Not intending to exhaust the whole richness of Arendt’s riposte in relation to her whole future theories, I will, however, try to stress some crucial points.
By using the term “fatefulness” she probably created – at least to some extent – a “neutral” basis for the political considerations. Why? Because she did not apply “judgement” (so important for her political thought), but described “the historical conditions of a life”. Jewish exclusion is first and foremost presented as a historical coincidence, which is nevertheless not coincidental from the perspective of life itself, “always ready to resign from an individual” (as Arthur Schopenhauer stated in Die Welt als Wille und Vorstellung) – or even from a group if it is not determined enough to survive. Anyhow, a word “guilt” did not appear, so this would be a suggestion that Arendt wanted to expose the status quo rather than going too rapidly to conclusions. What is certain is that she, intentionally or not, prevented the possibility of blaming the Jews for their poor political condition.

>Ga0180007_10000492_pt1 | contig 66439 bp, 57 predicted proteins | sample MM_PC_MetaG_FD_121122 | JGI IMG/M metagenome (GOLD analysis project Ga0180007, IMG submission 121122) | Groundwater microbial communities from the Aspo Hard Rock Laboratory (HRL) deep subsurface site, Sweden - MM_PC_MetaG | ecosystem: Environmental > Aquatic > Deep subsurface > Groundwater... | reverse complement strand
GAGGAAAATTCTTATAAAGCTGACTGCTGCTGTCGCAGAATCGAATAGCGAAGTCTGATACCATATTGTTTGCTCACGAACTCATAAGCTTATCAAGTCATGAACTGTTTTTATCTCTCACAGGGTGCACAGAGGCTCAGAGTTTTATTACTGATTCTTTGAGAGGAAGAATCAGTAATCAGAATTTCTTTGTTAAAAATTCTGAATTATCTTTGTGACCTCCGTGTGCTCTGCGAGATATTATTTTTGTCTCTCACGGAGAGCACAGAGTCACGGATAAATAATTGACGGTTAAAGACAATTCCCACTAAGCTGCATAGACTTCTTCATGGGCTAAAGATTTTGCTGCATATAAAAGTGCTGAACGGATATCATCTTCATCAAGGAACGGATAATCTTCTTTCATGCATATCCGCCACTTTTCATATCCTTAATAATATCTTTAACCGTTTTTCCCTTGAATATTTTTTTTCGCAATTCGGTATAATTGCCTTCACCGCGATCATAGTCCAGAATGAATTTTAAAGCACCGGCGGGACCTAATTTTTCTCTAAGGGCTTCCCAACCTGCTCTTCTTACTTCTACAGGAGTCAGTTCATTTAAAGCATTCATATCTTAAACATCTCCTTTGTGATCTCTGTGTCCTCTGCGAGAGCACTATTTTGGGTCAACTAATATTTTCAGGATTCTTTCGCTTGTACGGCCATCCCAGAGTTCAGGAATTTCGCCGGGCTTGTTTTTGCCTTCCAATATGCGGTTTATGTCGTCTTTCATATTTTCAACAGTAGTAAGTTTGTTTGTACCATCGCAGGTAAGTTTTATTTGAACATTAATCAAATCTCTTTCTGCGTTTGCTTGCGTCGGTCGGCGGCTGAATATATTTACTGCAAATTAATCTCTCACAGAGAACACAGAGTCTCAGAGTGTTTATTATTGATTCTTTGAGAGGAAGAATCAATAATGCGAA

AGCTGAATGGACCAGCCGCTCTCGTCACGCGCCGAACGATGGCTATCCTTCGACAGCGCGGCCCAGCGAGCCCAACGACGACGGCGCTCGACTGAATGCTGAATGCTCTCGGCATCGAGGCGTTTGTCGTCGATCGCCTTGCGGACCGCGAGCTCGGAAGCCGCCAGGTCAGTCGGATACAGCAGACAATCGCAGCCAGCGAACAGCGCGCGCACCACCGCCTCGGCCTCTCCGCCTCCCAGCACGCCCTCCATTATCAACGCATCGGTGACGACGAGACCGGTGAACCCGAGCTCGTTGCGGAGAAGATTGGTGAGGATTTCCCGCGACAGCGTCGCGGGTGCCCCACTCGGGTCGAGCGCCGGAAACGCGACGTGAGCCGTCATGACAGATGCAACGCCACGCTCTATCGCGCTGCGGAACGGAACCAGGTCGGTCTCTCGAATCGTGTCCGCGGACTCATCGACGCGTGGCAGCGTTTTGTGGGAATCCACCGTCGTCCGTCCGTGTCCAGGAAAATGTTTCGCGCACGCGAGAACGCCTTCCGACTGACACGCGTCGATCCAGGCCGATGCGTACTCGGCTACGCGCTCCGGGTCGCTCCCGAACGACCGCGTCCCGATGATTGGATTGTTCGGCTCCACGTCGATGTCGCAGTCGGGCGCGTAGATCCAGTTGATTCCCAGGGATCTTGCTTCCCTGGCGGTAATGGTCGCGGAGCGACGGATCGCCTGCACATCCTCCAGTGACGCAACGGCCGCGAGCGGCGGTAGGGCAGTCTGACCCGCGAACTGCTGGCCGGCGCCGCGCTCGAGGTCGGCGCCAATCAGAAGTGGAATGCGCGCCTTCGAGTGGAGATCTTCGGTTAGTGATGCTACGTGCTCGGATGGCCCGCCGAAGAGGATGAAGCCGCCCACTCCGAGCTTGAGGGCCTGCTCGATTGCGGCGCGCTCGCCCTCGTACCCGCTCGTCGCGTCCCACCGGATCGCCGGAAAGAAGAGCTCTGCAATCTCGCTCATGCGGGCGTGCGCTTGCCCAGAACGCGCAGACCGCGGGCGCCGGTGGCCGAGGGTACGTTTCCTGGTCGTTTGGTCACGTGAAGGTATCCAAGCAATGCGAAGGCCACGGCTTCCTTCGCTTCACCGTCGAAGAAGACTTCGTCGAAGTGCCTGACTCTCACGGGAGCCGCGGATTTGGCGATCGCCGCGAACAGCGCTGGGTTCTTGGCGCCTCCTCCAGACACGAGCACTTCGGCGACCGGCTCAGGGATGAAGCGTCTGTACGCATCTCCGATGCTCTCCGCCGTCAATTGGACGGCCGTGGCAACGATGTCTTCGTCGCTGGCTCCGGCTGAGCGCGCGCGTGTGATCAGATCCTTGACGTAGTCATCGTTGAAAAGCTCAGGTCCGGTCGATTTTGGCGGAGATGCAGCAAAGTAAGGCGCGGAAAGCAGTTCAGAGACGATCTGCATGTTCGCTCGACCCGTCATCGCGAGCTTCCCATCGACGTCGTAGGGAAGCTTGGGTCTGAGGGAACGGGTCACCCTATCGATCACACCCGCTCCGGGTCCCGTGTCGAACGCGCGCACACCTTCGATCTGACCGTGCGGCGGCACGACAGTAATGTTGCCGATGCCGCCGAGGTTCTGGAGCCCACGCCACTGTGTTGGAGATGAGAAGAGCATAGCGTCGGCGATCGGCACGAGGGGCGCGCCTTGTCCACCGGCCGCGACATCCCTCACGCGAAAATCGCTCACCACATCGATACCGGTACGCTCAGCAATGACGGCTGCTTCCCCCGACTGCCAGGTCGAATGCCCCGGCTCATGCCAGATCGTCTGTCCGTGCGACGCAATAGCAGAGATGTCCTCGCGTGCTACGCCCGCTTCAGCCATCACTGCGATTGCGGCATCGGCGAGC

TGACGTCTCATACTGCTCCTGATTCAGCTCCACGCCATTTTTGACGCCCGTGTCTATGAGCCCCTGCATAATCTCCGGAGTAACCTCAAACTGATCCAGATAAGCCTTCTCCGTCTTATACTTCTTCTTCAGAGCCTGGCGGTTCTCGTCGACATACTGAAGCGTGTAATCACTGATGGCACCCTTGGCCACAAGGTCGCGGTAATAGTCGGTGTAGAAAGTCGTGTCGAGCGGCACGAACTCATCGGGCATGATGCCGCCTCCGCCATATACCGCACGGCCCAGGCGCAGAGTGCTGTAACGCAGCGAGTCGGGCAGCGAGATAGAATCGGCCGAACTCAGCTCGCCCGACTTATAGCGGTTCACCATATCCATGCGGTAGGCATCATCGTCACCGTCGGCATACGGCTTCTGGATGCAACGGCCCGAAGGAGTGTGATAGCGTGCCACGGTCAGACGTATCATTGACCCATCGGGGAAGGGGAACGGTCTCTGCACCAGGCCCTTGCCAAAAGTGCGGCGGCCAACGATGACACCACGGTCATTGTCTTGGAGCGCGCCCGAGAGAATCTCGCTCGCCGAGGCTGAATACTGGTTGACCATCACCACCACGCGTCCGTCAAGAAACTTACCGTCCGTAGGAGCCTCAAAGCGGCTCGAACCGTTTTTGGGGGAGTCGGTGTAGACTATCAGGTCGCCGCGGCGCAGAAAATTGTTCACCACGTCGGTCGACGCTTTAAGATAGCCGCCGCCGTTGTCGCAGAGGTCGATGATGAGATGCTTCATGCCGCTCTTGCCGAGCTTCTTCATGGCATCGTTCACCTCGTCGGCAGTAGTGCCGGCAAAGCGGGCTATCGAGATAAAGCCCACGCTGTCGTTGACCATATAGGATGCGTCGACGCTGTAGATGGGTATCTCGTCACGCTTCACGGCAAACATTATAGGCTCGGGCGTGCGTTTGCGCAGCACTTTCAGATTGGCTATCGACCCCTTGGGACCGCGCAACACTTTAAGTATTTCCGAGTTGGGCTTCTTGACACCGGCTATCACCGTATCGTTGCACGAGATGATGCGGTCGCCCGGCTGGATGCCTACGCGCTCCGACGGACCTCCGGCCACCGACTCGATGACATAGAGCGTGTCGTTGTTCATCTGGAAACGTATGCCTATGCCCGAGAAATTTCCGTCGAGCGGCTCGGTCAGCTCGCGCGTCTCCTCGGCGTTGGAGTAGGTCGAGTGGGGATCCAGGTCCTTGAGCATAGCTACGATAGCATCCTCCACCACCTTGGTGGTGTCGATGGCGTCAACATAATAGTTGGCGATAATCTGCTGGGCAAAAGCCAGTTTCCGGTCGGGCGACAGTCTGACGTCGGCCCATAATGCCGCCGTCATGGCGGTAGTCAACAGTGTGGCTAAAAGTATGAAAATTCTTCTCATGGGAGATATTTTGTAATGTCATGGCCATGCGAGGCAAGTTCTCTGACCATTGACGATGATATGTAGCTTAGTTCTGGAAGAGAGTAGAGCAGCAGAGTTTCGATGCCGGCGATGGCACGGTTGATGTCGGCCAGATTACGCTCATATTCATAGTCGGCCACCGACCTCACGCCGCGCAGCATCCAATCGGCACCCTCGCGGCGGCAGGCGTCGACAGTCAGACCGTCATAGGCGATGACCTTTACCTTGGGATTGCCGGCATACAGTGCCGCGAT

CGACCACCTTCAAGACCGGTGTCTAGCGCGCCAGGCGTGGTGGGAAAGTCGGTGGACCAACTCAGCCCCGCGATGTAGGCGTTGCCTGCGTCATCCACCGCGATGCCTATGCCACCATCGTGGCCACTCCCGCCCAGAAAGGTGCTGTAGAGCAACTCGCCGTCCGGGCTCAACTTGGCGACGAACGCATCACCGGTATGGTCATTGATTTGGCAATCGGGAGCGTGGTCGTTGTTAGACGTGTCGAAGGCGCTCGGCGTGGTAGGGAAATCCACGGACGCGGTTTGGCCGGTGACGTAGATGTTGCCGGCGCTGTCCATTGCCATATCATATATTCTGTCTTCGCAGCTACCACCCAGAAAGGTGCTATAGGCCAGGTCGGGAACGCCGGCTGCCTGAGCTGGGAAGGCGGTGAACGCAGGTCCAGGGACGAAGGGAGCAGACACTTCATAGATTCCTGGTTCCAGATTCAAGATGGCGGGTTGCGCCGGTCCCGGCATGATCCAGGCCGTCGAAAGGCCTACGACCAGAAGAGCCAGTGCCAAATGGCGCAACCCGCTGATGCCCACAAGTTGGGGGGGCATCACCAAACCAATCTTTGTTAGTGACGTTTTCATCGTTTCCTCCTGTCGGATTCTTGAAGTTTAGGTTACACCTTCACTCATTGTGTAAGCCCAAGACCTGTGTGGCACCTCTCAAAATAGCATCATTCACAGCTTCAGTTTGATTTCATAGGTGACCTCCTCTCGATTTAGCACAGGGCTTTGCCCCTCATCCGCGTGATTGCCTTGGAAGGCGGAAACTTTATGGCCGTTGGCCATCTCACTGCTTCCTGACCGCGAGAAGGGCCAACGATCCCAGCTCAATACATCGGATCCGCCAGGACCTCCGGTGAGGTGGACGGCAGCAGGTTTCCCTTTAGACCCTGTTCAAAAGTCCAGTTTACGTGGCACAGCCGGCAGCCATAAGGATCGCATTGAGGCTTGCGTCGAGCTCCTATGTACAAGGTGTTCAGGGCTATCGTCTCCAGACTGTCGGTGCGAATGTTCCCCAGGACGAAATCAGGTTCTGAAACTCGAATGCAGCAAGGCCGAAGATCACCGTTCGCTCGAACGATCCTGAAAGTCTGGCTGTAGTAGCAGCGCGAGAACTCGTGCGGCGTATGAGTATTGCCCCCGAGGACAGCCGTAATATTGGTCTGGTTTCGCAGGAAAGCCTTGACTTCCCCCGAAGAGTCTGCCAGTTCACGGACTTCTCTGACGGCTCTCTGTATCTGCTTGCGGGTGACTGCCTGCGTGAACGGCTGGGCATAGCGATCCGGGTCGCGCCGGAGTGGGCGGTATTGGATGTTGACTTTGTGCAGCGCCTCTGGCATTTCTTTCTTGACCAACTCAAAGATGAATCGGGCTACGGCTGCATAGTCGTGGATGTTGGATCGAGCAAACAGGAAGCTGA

But maybe I am wrong and Arendt is bitingly sarcastic in this fragment? In which way? Comparing and almost identifying the indifference of nature towards suffering with a philosophical tendency to produce abstract thinking; asking why the philosopher keeps silent when a particular singularity is wiped out and crushed, sometimes even massacred. Just like Arendt was likely to ask: “are you as indifferent as nature itself?”, “why should I not demystify philosophical, or any other, neutrality, as cruelty?” – for sure, she couldn’t address that question directly to Jaspers.
The above-mentioned quotation shows that Arendt did not essentialise Jewish existence, contrary to what Jaspers suggested. Instead, she followed a strategy through which individual life’s passivity exposes itself to such an extent that it provokes and – by doing this – demystifies the core structure of reality that absorbs nature and history altogether. Jewishness served “only” as an example, because of its particular fate, which consisted of not being fully connected to any geopolitically grounded sovereign power.